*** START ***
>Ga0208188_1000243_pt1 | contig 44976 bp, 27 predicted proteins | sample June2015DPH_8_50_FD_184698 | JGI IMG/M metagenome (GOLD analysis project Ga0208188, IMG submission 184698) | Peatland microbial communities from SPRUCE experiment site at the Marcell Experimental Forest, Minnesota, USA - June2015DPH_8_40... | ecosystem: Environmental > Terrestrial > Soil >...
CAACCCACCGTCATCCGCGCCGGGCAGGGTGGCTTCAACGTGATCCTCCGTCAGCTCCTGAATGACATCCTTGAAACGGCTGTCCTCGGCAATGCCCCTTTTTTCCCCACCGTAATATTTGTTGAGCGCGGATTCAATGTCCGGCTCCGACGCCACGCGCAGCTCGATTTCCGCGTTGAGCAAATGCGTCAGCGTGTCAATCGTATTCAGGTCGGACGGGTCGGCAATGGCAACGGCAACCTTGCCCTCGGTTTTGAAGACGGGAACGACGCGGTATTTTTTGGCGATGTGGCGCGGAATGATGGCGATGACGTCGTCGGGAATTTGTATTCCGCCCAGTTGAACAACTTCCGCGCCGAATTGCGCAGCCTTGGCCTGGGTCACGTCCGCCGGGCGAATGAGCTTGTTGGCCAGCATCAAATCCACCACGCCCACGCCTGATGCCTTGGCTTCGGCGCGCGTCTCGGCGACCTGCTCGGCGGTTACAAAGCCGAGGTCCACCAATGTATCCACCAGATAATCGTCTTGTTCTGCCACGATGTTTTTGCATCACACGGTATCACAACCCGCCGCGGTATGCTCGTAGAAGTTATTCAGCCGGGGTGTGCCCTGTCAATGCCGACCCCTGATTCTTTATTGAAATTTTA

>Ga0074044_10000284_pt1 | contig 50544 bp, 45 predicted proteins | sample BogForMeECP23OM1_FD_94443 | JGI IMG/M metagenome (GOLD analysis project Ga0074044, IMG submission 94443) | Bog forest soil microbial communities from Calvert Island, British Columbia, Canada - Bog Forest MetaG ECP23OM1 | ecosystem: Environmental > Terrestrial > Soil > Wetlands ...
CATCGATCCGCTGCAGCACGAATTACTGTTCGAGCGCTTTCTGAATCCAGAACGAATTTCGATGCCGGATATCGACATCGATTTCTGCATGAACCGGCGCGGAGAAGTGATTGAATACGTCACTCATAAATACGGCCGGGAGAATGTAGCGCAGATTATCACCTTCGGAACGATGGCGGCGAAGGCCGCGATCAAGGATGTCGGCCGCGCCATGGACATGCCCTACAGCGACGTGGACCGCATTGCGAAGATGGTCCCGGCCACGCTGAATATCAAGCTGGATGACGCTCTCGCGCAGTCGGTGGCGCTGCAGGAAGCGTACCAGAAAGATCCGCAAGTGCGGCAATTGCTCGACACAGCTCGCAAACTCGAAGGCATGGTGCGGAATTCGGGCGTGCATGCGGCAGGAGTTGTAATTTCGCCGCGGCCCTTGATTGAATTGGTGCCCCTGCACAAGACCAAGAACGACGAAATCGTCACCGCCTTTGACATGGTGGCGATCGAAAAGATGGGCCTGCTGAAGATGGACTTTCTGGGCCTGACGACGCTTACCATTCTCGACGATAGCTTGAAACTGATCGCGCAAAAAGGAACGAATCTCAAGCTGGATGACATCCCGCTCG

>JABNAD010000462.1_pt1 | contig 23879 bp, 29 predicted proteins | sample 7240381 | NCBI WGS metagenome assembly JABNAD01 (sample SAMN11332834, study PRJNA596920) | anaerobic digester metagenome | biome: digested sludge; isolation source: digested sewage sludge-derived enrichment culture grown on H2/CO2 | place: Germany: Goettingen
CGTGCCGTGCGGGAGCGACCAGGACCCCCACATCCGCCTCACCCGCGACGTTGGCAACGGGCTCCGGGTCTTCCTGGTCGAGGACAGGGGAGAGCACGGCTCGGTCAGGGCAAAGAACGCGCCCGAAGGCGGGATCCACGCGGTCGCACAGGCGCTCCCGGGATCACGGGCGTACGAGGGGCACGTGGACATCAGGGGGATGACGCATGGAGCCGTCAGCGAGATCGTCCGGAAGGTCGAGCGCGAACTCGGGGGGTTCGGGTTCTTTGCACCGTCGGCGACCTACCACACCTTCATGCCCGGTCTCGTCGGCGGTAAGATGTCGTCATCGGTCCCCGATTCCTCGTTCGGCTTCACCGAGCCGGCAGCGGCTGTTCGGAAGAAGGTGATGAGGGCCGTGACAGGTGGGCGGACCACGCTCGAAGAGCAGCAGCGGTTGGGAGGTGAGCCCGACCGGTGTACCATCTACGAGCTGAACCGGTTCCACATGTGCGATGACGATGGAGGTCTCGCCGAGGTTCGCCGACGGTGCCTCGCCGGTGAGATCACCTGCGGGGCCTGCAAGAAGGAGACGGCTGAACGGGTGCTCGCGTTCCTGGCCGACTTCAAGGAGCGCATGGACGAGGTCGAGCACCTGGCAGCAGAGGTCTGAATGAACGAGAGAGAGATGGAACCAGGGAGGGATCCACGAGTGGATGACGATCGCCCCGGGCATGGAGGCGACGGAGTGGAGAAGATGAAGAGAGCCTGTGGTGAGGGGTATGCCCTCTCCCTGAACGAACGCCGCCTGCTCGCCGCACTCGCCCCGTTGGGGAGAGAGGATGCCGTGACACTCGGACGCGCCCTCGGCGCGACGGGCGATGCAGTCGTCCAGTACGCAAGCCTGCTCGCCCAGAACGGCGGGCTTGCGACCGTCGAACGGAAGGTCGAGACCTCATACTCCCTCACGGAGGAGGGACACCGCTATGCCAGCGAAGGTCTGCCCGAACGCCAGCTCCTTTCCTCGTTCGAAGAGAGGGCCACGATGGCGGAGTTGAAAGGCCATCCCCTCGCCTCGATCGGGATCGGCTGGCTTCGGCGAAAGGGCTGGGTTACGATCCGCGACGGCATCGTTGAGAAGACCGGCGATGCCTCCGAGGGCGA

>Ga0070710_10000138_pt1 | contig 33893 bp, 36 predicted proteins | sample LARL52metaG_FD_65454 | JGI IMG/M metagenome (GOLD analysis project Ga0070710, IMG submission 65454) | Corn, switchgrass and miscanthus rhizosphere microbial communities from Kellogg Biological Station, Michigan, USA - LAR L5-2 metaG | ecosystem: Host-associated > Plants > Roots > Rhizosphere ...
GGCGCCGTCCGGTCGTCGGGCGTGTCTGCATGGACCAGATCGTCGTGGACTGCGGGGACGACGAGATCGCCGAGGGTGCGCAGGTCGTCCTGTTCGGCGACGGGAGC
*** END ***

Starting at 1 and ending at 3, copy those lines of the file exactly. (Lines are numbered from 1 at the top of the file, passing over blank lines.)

>Ga0208188_1000243_pt1 | contig 44976 bp, 27 predicted proteins | sample June2015DPH_8_50_FD_184698 | JGI IMG/M metagenome (GOLD analysis project Ga0208188, IMG submission 184698) | Peatland microbial communities from SPRUCE experiment site at the Marcell Experimental Forest, Minnesota, USA - June2015DPH_8_40... | ecosystem: Environmental > Terrestrial > Soil >...
CAACCCACCGTCATCCGCGCCGGGCAGGGTGGCTTCAACGTGATCCTCCGTCAGCTCCTGAATGACATCCTTGAAACGGCTGTCCTCGGCAATGCCCCTTTTTTCCCCACCGTAATATTTGTTGAGCGCGGATTCAATGTCCGGCTCCGACGCCACGCGCAGCTCGATTTCCGCGTTGAGCAAATGCGTCAGCGTGTCAATCGTATTCAGGTCGGACGGGTCGGCAATGGCAACGGCAACCTTGCCCTCGGTTTTGAAGACGGGAACGACGCGGTATTTTTTGGCGATGTGGCGCGGAATGATGGCGATGACGTCGTCGGGAATTTGTATTCCGCCCAGTTGAACAACTTCCGCGCCGAATTGCGCAGCCTTGGCCTGGGTCACGTCCGCCGGGCGAATGAGCTTGTTGGCCAGCATCAAATCCACCACGCCCACGCCTGATGCCTTGGCTTCGGCGCGCGTCTCGGCGACCTGCTCGGCGGTTACAAAGCCGAGGTCCACCAATGTATCCACCAGATAATCGTCTTGTTCTGCCACGATGTTTTTGCATCACACGGTATCACAACCCGCCGCGGTATGCTCGTAGAAGTTATTCAGCCGGGGTGTGCCCTGTCAATGCCGACCCCTGATTCTTTATTGAAATTTTA

>Ga0074044_10000284_pt1 | contig 50544 bp, 45 predicted proteins | sample BogForMeECP23OM1_FD_94443 | JGI IMG/M metagenome (GOLD analysis project Ga0074044, IMG submission 94443) | Bog forest soil microbial communities from Calvert Island, British Columbia, Canada - Bog Forest MetaG ECP23OM1 | ecosystem: Environmental > Terrestrial > Soil > Wetlands ...